In school, I was taught the concept of Plato's Cave, where it basically discusses the idea that people see the world through a limited lens of perception. We are born into cultures, religions, and ways of life that teach us how to survive and make decisions. The allegory of the cave, sometimes referred to as a parable, illustrates how one's eyes can deceive them when all they can see are "reflections on a cave wall". Modern day interpretations of this parable are exemplified in cinema with movies like "The Matrix". The truth can be painful to see at first, but once our eyes grow accustomed to the "light" we are able to see reality as it is. For some, living with the reality of the truth may prove to be too much for them to handle and therefore they seek the shelter of the cave to blind them from a harsh reality. It's understandable.
Personally, I am a seeker of the truth and wish to exist within "the light" outside the cave. I struggle with reconciling my reality with the perceived reality of others within "the cave". It takes maturity to be the same person in private as well as in front of others. To help me stay accountable, I use tools such as prayer and meditation. I frequently visit friends, family, and places that remind me of my connection to the world which keeps me firmly grounded in reality. For example, my friends know me well enough to distinguish my sincerity from frivolity, my family serves as a reminder of where I came from and provides a clue as to where I am going, and finally I have discovered through travel that reality is relative to one's environment.
“He who travels far will often see things Far removed from what he believed was Truth. When he talks about it in the fields at home, He is often accused of lying, For the obdurate people will not believe What they do not see and distinctly feel. Inexperience, I believe, Will give little credence to my song.”
― Hermann Hesse, The Journey to the East: A Novel
Before one can be honest to others, or to another, they must be honest with themselves. They must look carefully within themselves and see reality as it is. Whether they have faults, flaws, insecurities, or whatever, they must acknowledge and accept this reality before they can reconcile (if they are still able to do so) their perceived reality with actual reality (like a bald man removing his wig).
Before a person can be faithful to another they must be faithful to themselves. I find it comical that the biggest fear a person who commits adultery or unfaithfulness towards their partner is to become a victim of the same unfaithfulness. This insecurity stems from the knowledge that infidelity is and can be a reality and so the villain becomes fearful of becoming the victim. Their fear entraps them and they live as a prisoner to their conscience projecting their fear onto others. The good news is that they can be freed of this burden the moment they resolve to return to a state of reconciliation and faithfulness. This requires the prisoner to acknowledge their transgression(s), attempt to make amends, and practice being faithful to their new character.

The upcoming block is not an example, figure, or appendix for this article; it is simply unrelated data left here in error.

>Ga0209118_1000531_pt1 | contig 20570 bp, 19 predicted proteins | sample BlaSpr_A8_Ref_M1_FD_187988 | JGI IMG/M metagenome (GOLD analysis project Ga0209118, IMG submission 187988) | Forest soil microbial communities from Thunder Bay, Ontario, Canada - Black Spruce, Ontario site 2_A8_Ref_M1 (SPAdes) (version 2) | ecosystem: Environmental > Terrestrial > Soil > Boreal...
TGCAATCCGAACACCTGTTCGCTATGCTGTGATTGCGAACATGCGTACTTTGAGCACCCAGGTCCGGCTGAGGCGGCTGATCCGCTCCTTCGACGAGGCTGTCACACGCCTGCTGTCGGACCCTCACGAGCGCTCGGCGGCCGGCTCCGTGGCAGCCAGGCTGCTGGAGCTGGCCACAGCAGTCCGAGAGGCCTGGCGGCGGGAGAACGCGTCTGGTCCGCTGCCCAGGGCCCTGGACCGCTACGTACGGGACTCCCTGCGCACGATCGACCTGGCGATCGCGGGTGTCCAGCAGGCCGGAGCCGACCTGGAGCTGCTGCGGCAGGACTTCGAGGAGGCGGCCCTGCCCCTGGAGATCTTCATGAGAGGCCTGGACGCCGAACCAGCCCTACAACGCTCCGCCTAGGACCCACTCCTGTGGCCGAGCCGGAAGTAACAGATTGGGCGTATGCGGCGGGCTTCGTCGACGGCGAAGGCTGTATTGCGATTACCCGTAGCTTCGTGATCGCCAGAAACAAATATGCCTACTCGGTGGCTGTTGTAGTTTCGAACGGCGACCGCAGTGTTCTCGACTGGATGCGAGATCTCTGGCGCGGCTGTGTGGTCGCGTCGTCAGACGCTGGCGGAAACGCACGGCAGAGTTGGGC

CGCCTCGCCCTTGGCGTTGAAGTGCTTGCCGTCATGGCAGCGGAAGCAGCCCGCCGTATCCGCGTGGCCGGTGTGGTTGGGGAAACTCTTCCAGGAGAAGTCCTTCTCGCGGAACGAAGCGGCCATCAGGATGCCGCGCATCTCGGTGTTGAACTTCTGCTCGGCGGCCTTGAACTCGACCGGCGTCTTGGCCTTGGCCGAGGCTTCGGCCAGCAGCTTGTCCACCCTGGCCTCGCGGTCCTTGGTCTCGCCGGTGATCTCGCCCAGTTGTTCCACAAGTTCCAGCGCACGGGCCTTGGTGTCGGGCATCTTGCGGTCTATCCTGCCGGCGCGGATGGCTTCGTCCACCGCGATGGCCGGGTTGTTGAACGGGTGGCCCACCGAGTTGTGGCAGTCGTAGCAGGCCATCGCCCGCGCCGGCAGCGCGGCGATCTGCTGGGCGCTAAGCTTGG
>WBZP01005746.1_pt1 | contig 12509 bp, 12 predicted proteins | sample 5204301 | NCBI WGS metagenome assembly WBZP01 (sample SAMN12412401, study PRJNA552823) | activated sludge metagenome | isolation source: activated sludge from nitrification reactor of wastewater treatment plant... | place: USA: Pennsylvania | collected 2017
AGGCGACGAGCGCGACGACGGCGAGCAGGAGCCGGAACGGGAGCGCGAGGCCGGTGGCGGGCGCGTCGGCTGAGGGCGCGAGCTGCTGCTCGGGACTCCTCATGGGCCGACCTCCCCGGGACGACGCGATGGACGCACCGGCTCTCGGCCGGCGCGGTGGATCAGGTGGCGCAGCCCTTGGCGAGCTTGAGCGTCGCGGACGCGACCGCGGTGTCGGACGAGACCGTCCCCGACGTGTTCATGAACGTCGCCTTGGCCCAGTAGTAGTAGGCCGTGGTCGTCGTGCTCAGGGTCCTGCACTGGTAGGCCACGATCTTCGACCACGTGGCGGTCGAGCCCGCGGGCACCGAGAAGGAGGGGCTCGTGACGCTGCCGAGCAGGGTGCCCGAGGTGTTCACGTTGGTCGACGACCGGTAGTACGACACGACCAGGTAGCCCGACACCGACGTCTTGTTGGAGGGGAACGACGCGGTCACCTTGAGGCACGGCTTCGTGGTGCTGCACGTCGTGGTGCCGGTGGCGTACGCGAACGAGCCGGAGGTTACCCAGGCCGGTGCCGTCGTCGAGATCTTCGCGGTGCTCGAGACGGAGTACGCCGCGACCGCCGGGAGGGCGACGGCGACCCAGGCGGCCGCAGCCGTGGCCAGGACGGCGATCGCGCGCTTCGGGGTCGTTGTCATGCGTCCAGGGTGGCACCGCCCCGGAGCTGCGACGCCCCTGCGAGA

Marriage (especially in this country) is in danger of becoming a meaningless sacrament fraught with perilous financial and psychological damages. People often get married or make life long commitments far before they are aware of themselves and have the maturity to enter into such grave decisions. The biological imperative to have children often drives people to rush into lifelong bonds. With time, people learn about themselves and their character. They may be tempted to taste forbidden fruit, which can lead to the deterioration of the fabric of trust between spouses, children, extended family and friends, neighbors, communities, and society at large. The condition of humans to succumb to temptation is illustrated in the "Creation Story" with Adam and Eve, the fabled parents of mankind. In other words, it is in our nature to yield to temptation; however, with the gift of faith one can steer away from sin and avoid being ensnared by a prison of guilt, fear, and hapless suffering.
Faith is the antidote to fear, it is the 'ring' that holds the keys to our prison cell, and with its practice comes the competency to deal with temptation and emerge its master instead of its slave. Displays of faith can be seen in one's behaviors both in public and especially in private. If one is tempted to stray from a righteous path, they also retain the power to choose their direction. They may remove themselves from the environment, they can place themselves in the company of the faithful, or they can choose to face it alone. The individual retains the power to choose to become a victim or victor over their demon.
Our lives are our example. It is our word and deed embodied in daily reality. I wish to be an advocate of faith and inspire it in others. Faith is a precious gift from God, and both men and women can choose to accept, practice, and embody this or not. We have been given the gifts of: free will, faith, and the experience of life. "Good" or "Bad" doesn't exist, reality is in our attitudes and our actions.
― Alexandre Dumas, The Count of Monte Cristo